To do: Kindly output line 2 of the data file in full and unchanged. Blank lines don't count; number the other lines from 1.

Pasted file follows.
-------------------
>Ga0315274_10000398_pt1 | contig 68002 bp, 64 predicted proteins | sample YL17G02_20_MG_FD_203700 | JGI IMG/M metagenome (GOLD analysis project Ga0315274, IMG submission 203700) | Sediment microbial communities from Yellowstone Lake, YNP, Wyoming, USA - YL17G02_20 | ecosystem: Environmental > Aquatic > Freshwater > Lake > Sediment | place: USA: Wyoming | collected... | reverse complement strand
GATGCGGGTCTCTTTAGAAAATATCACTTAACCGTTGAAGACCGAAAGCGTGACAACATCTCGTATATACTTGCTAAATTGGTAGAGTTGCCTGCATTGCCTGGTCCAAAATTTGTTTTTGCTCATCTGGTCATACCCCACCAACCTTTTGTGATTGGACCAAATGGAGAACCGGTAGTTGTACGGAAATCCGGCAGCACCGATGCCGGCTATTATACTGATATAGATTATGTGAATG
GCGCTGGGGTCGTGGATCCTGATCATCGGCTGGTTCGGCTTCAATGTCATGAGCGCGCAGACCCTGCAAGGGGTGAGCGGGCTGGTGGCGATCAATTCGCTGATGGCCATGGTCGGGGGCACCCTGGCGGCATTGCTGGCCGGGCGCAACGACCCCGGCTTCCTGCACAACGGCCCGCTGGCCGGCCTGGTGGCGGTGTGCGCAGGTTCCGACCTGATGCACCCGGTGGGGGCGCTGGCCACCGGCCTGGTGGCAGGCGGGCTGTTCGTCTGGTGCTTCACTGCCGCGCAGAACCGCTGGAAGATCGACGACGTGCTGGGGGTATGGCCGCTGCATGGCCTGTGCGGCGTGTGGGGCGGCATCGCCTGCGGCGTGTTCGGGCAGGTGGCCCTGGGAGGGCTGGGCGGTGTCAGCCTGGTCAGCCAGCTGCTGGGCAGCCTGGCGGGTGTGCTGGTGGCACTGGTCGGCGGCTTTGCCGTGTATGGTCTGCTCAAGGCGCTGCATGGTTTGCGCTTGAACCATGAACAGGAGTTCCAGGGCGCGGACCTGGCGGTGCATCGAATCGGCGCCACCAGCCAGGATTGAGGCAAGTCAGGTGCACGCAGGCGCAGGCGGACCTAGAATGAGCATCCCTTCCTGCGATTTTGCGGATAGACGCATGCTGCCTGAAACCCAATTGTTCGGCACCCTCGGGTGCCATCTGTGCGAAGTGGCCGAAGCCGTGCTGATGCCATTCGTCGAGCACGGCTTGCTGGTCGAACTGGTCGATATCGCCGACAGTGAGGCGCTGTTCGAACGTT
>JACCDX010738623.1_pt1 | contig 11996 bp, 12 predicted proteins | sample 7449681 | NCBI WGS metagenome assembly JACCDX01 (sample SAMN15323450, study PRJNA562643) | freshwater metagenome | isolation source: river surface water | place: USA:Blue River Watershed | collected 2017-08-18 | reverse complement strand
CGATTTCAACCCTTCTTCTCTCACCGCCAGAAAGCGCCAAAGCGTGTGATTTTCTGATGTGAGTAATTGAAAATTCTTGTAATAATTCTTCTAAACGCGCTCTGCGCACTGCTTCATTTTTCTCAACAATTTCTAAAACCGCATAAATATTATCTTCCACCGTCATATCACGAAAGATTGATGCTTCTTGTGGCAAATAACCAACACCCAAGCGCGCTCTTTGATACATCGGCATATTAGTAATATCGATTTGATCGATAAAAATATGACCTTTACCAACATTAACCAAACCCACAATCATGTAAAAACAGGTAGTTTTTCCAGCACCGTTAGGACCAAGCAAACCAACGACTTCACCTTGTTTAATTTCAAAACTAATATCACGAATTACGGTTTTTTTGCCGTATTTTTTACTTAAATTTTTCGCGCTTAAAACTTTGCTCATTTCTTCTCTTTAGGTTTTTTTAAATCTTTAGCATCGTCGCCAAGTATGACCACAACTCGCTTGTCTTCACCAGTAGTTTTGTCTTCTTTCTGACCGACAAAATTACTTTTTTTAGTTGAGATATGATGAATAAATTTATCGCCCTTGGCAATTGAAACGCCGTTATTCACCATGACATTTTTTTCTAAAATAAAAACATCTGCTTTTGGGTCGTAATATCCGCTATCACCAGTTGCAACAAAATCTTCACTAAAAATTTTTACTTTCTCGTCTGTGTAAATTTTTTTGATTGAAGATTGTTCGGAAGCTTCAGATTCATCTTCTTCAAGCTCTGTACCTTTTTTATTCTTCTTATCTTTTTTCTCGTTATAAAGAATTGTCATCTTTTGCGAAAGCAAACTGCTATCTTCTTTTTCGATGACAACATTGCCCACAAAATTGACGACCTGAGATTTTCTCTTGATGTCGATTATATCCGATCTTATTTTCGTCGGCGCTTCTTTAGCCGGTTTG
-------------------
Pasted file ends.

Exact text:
GATGCGGGTCTCTTTAGAAAATATCACTTAACCGTTGAAGACCGAAAGCGTGACAACATCTCGTATATACTTGCTAAATTGGTAGAGTTGCCTGCATTGCCTGGTCCAAAATTTGTTTTTGCTCATCTGGTCATACCCCACCAACCTTTTGTGATTGGACCAAATGGAGAACCGGTAGTTGTACGGAAATCCGGCAGCACCGATGCCGGCTATTATACTGATATAGATTATGTGAATG